Student or Learner
I have read about a structure called "concessive mayĒ, but I didnít understand it correctly.
Could you please tell me how and when to use this structure? Please give some example sentences.
Thanks in advance.
No matter how hard it may be, try your very best.
A: I wrote a check and mailed it to you about three weeks ago.
B: While you may have written a check and mailed it, we certainly haven't received anything in this office and it's been over a month. The mail really isn't that slow. Why not just write a new one now and if the other one shows up, we'll call you.
While that may be true, ...
Allowing that that may be true, ...
A: My girlfriend came here and talked to a Ms Jones.
B: While she may have been here, she didn't talk to a Ms Jones because there is no Ms Jones here, hasn't been for as long as I've been here which is five years.
It may make it easier if you remember these linked words: concessive => concede => although
So, if you can paraphrase a sentence with "may" in it with a sentence using "although", it's probably a concessive may.
PS To clarify a bit:
You may have sent it, but we didn't get it.
I concede that you claim to have sent it, but we didn't get it.
Although you say you sent it, we didn't get it.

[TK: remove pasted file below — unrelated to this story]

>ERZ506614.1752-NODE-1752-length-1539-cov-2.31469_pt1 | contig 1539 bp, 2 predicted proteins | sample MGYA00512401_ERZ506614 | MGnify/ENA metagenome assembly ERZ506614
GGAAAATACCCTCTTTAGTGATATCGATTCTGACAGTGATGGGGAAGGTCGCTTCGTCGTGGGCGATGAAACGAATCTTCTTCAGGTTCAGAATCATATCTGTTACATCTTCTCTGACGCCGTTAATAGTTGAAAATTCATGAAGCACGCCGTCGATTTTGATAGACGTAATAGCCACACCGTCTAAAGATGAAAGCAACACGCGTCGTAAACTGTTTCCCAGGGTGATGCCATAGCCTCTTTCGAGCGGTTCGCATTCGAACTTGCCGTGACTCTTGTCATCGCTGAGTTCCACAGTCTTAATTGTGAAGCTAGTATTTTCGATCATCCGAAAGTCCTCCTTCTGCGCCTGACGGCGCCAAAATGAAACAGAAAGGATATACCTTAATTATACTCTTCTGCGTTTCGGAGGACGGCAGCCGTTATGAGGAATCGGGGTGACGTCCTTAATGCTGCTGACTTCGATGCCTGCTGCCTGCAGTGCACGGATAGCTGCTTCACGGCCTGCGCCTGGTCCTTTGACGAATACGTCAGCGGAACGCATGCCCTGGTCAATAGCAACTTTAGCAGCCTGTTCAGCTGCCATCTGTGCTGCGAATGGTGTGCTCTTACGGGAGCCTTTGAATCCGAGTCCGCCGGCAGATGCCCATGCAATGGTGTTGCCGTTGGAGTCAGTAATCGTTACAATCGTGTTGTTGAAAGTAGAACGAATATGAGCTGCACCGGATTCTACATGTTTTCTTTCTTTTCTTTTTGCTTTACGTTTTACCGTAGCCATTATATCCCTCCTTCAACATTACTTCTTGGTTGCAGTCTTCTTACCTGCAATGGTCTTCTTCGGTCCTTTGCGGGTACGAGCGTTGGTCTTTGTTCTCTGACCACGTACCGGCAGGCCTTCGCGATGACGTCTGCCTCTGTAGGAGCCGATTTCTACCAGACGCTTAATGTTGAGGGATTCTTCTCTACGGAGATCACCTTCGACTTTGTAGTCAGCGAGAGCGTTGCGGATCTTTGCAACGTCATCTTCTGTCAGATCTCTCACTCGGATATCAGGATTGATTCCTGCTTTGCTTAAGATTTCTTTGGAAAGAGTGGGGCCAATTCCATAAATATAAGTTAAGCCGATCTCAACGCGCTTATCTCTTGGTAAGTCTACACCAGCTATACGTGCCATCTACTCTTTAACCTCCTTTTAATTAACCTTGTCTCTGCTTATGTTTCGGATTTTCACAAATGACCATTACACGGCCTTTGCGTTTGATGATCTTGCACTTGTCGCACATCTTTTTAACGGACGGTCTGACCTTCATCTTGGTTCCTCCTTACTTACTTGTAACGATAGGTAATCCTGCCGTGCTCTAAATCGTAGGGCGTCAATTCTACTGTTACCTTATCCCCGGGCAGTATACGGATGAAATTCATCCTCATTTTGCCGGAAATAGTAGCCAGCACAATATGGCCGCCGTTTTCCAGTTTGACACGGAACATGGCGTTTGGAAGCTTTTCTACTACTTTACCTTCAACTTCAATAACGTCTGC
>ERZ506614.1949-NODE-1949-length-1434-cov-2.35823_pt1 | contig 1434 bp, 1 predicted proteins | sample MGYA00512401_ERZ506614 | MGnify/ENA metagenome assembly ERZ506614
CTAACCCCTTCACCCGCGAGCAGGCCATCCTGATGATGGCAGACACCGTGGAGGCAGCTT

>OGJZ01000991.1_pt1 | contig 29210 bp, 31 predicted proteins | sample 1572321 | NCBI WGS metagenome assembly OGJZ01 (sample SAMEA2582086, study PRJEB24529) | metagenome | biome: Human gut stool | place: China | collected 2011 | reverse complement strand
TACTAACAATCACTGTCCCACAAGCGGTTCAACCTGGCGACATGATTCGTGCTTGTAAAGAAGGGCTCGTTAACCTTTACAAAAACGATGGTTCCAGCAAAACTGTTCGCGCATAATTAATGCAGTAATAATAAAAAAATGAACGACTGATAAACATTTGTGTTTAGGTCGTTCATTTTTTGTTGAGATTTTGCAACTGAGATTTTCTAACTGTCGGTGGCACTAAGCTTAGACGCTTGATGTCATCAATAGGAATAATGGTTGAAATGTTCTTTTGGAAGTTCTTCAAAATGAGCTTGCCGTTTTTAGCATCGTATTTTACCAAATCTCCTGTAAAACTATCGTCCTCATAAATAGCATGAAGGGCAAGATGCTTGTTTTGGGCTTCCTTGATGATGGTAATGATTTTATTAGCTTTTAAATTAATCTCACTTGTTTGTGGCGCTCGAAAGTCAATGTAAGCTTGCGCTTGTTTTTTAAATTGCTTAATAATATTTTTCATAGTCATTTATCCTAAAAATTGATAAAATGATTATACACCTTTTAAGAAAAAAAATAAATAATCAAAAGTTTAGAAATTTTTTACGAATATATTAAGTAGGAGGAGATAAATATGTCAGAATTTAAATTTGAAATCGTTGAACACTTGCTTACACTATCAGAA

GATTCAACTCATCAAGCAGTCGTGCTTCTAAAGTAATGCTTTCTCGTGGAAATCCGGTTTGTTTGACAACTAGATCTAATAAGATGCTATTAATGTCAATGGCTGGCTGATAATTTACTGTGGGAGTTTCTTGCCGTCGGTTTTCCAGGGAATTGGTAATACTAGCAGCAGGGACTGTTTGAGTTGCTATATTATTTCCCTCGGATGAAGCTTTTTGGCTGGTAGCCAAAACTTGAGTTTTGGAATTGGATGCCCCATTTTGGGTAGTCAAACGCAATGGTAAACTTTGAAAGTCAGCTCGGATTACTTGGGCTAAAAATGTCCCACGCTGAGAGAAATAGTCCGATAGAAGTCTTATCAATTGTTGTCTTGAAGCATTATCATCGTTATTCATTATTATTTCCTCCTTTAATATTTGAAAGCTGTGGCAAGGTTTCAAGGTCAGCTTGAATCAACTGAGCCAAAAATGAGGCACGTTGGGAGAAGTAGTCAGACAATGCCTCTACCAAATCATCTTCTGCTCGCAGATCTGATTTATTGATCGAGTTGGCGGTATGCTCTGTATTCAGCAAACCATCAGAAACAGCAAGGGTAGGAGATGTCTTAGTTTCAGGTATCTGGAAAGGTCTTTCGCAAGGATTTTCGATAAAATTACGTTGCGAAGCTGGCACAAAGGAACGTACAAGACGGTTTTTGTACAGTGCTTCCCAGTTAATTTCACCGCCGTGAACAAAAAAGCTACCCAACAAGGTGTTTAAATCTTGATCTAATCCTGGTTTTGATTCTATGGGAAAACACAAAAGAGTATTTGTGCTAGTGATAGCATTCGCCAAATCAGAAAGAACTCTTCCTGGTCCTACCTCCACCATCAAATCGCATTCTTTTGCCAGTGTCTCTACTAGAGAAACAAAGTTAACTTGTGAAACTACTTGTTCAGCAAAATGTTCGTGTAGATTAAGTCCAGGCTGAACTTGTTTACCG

=> Original "may" is "concessive"
Last edited by BobK; 24-Jun-2008 at 12:41. Reason: PS added
A bit of cultural background to an idiom that uses the concessive 'may'.
Not so long ago - though maybe late-'90s, it's been repeated fairly recently - there was a political thriller series on TV in the UK, called House of Cards . There was a not-so-good sequel called To Play the King. It was about a scheming politician called Francis Urquhart* ("FU" - geddit? ).
Whenever he wanted to confirm a rumour, without coming out as far as making a public endorsement, he would say "You may think/say [he used either] that, but I couldn't possibly comment". All the while, his eyes were 'saying' "Yes, absolutely".
The saying has been adopted as an idiom, used in any situation that's at all political (with a small p) - could be office politics, staff-room politics, sexual politics...
[Software Developer to Project Leader] 'Don't you think it's about time we got a raise?'
[Project leader - subordinate to a Development Manager, who's imposed an absolute wage freeze] "You may think that, but I couldn't possibly comment."
(It may be on DVD; if so, don't bother with the second one in the series. You could use it with advanced students - maybe just a couple of scenes, to show the idiom in use.)
*Like a lot of upper-class British surnames, this is much easier to say than it looks: /'ɜ:kət/ .
Last edited by BobK; 01-Jul-2008 at 14:14. Reason: Added parenthesis at end and footnote